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Asthma and consultation Prof Dr Berrin Ceyhan Dept of Pulmonary Medicine Marmara University School of Medicine ISTANBUL. Operation in patients with asthma.

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Operation in patients with asthma

AsthmaandconsultationProf Dr Berrin CeyhanDept of PulmonaryMedicineMarmara UniversitySchool of MedicineISTANBUL

Operation in patients with asthma
Operation in patients with asthma

  • Ptswithasthmaarethoughtto be at high risk forpulmonarycomplicationstodevelopduringtheperiopandpostopperiodandthesecomplicationsmayleadtoseriousmorbidity

  • Patientswithuntreatedbronchialobstructionandhyperreactivityare at higher risk forperiopcomplications

  • Neverthelsshowlong a patientshould be treatedbeforeundergoingairwayinstrumentationandsurgeryandwhetherthisshouldincludesystemiccorticosteroids is unknown


  • Thelowfrequency of adverseoutcomes in anesthesiapracticelimitstheability of researcherstoconductprospectiverandomizedcontrolledtrialstoidentifybestpractices

  • Bronchospasm severe enoughtorequiretreatmentprobablyoccurs in therange of 1 in 250 patientsanesthesizedhowever 4 % incidence of asthma in general populationmakesasthma a significant risk factorfor an adverseoutcome

  • It is unknownwhetherasthma can be linkedtotherare severe outcomeattributedtobronchospasm

Operation in patients with asthma

Perioprespiratorycomplications in patientswithasthmaBetween 1979-1991, in Mayo ClinicsCohortstudy706 patientswithasthmareceivesurgicalprocedurePerioperativebronchospasmandlaryngospasmwassurprisinglylow (12pts , 1.7%, one of themdeveloppedpostoprespiratoryfailure)The risk increased in olderptsand in thosewithactivediseaseWarner DO Anesthesiology 1996; 460

Operation in patients with asthma

  • ASA databasedeclared 88 bronchospasm in 3533 closedclaimsduring 1975-1994, it has showed 28 (32%) of ptswhoexperienced a morbidevent had a history of asthmaand 10 more (11%) had a history of COPD orsmoking. 90% bronchospasmwasassociatedwithintubation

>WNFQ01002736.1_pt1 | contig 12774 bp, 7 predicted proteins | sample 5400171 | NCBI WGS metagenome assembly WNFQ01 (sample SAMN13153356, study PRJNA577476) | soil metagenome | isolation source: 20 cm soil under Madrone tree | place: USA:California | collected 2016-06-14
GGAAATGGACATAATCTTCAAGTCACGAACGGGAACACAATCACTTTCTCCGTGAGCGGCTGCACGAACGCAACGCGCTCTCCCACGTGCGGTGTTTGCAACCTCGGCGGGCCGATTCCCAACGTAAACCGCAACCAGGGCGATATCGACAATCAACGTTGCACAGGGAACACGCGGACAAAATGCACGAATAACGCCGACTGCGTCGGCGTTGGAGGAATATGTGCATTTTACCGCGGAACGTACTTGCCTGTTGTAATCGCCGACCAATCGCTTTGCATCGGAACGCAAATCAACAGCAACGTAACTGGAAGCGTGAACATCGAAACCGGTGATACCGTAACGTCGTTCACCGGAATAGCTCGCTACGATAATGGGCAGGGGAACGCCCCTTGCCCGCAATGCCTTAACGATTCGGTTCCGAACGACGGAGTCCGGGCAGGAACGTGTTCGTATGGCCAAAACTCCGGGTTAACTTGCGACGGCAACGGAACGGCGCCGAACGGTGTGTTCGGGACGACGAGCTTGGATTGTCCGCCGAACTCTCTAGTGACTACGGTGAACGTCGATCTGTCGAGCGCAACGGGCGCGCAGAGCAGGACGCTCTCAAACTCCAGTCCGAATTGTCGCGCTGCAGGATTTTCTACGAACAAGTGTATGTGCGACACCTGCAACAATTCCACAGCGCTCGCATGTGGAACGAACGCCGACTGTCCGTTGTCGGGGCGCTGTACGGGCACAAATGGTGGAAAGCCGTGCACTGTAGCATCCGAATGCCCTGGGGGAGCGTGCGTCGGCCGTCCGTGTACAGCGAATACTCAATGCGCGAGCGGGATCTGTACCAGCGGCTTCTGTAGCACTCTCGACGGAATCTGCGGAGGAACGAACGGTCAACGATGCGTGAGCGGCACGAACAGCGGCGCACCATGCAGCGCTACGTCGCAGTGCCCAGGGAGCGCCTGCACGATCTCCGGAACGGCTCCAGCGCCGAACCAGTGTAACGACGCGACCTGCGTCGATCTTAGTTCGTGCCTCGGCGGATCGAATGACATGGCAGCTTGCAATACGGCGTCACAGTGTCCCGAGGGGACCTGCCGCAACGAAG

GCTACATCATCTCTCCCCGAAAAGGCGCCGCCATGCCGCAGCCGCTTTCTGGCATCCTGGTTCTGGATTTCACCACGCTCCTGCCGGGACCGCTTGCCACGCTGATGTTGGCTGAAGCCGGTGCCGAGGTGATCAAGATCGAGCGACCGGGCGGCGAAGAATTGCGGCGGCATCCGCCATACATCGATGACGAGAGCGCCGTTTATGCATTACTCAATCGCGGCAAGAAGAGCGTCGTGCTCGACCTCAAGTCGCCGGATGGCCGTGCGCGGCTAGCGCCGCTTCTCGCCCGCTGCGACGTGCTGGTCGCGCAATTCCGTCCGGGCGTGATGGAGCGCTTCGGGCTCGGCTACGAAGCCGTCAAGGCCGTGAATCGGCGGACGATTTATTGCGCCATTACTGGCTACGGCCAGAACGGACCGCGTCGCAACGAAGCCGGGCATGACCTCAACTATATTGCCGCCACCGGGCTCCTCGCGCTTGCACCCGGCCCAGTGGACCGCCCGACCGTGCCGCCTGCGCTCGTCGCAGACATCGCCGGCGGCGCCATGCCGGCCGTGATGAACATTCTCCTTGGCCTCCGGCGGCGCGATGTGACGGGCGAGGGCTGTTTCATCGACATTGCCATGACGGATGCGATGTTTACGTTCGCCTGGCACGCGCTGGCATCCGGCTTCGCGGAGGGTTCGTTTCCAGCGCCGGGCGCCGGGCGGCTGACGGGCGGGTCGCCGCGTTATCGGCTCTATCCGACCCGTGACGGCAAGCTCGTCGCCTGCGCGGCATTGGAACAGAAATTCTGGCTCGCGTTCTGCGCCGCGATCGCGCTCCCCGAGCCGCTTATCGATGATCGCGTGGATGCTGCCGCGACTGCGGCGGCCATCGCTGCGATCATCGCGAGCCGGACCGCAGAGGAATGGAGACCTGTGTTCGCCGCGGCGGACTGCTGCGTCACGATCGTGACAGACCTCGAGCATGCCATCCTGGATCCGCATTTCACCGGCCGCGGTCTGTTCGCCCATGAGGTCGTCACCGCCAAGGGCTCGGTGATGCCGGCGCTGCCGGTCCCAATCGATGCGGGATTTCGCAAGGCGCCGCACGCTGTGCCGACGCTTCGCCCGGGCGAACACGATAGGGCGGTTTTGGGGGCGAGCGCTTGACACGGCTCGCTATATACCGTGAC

Cheney et al 1991; 932

  • Univ of Washington MedCenter 70 (0.23%) in 30654 consecutiveanestheticpts had clinicallysignificantbronchospasm, 10% of thesepts had a history of asthma

    Postner KL, Am j Med Qual1994;129

  • InJapan, 105 ptswithreactiveairwaydisease, theincidence of intraorpostopbronchospasmwas not associatedwithduration of asthma, severity of disease, duration of theanesthesiaandoperationor FEV1. Intubationandtheproximity of thelatestasthmaticattacktotheoperationdatewererelated

    Kumeta Y et al Masui 1995;396

Operation in patients with asthma

  • Vener et al reported periop bronchospasm in 23 , postop respiratory complications in 7% of 206 children with asthma (not related to asthma severity or chronic use of bronchodilators)

  • Vener et al Can J Anesthesiol 1991;A55.

  • Olsson et al reported 0.80 % intraop bronchospam in 3210 pts with asthma vs 0.16% in nonasthmatics

  • Olsson et al Acta Anesthesiol Scand 1987;344.

  • In a retrospective study, 0.81% frequency of bronchospasm in 486 asthmatics and 0.13% in 16535 nonasthmatics

  • Forrest et al Anesthesiology 1992;3